Making the decision to live with your partner is an exciting time. It is a big step, but also requires some legal foresight.
The law in New Zealand creates a legal duty between boyfriends/girlfriends/partners who are in “de facto” relationships. A de facto relationship is where two people live together similar to a married couple. If a couple in a de facto relationship split, the default position under the law is that any relationship property is to be split 50/50.
Many people believe you have to live together for more than three years for your partner to have a claim, but that’s not always the case. Legally speaking, parties in de facto relationships of less than three years can make claims in certain circumstances.
Long story short – if you own a house in your personal name and someone you are in a relationship with moves in with you, you could be putting your house at risk. The same rings true if a couple buy a property together, but one person puts in significantly more money towards the property than the other.
Not all property is treated as relationship property, but where a couple live together in a house, that house can be classed as the “family home” and has greater risk of a claim.
Sadly, we see many people at the end of a relationship when the “other half” is now claiming half of the value of the house as relationship property. By that stage, it is usually too late to prevent a claim being made.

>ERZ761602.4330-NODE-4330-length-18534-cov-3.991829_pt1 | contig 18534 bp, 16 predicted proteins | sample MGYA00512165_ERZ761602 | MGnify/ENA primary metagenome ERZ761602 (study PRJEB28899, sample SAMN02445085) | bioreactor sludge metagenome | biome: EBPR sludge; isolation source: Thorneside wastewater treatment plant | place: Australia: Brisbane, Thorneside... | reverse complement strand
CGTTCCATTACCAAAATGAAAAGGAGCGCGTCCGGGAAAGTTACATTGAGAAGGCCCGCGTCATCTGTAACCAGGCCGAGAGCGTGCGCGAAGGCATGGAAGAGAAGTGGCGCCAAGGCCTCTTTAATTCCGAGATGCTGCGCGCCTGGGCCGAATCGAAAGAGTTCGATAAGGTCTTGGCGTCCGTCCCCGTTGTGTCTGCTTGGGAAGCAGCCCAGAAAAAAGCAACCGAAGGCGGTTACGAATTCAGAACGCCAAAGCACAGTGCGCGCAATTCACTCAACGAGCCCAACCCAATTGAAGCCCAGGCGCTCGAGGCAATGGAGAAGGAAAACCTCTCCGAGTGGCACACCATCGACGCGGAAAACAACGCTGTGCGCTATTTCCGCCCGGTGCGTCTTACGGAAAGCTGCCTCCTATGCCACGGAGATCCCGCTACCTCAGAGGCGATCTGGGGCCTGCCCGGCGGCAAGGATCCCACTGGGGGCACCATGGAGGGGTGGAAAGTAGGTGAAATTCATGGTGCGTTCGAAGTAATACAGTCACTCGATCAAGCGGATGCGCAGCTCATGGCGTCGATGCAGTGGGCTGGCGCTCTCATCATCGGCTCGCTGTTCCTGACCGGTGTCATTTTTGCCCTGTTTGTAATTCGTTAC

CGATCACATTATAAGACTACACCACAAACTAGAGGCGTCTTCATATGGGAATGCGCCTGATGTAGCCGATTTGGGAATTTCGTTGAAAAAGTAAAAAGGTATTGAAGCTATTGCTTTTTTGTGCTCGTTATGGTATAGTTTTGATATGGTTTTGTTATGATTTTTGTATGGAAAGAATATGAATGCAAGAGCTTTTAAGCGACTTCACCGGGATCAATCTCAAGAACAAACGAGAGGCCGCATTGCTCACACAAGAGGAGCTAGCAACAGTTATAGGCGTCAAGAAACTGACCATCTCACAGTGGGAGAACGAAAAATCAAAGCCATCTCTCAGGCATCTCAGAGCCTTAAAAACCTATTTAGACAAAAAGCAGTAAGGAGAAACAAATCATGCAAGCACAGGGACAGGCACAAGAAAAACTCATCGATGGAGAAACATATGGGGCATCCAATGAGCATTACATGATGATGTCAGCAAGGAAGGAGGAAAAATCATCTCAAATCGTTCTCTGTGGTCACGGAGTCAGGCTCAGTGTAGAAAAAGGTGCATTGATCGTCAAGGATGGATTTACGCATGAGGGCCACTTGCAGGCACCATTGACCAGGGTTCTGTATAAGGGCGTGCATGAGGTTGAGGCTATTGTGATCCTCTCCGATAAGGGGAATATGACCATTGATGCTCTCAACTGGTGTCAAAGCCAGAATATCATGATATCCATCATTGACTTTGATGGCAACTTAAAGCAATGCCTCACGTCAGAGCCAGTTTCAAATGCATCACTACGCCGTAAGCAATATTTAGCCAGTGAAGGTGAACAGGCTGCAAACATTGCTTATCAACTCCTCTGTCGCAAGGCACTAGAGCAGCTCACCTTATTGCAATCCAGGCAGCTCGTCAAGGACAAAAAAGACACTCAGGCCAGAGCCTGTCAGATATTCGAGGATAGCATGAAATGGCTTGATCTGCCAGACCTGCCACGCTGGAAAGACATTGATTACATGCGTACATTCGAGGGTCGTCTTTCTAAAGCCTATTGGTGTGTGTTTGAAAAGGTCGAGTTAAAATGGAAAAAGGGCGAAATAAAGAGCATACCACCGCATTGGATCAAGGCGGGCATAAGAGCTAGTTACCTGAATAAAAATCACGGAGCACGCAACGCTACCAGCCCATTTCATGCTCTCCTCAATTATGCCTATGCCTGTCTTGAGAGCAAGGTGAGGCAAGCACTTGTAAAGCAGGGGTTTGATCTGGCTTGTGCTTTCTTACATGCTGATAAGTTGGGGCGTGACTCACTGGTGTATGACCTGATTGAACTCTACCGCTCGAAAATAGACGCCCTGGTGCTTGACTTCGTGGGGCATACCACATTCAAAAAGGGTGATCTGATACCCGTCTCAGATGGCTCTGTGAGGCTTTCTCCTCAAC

To avoid such a situation, you and your partner need to sign a contracting out agreement (“COA”) before you move in together. Many couples find this an awkward topic to discuss and yes, it does cost to have an agreement put in place. However, it is the only way to protect your assets from future claims in the event you separate or die.
We have seen situations where couples have tried to prepare their own agreement, but under the law, a “homemade” agreement will not be legally valid.
For a COA to be valid, the law states that:
- The COA must be in writing
- Each party to the COA must have independent legal advice before signing (ie: separate lawyers)
- The signature of each party must be witnessed by a lawyer
- The lawyer who witnesses the signature must certify before signing the agreement that he/she explained to the party the effect and implications of the COA.
Spending some money to get a COA at the right time, could save you thousands later down the line if things don’t work out.